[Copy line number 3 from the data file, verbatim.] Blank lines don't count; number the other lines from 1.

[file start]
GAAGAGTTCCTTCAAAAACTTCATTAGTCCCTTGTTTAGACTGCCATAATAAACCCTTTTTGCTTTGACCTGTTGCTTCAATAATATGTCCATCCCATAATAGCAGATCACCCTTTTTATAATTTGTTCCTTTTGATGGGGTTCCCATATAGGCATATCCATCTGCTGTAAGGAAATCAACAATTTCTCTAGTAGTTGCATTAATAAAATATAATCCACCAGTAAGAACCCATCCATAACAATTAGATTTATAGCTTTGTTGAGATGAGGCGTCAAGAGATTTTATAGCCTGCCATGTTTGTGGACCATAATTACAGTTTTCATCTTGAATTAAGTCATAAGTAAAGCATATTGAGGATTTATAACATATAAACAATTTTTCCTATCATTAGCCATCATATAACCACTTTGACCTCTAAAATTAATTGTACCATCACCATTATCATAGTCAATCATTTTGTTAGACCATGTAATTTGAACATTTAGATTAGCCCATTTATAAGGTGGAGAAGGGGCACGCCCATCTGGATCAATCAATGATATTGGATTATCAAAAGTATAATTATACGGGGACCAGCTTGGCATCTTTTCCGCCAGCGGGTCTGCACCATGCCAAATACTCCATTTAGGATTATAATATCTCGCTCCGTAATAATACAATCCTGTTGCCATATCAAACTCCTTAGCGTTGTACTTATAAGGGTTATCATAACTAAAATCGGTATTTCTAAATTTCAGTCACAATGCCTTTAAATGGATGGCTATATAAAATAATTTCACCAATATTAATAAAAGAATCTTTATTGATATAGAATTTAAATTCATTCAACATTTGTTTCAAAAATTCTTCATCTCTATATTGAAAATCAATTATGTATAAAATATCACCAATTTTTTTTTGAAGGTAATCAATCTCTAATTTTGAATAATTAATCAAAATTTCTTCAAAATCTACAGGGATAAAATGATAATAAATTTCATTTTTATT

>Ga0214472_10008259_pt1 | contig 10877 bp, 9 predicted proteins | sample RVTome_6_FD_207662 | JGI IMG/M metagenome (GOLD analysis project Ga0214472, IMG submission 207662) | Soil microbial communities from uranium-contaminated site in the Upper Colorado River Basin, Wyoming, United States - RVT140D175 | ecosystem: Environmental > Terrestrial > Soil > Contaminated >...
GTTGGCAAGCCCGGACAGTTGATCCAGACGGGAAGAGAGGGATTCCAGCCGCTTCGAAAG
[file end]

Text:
GTTGGCAAGCCCGGACAGTTGATCCAGACGGGAAGAGAGGGATTCCAGCCGCTTCGAAAG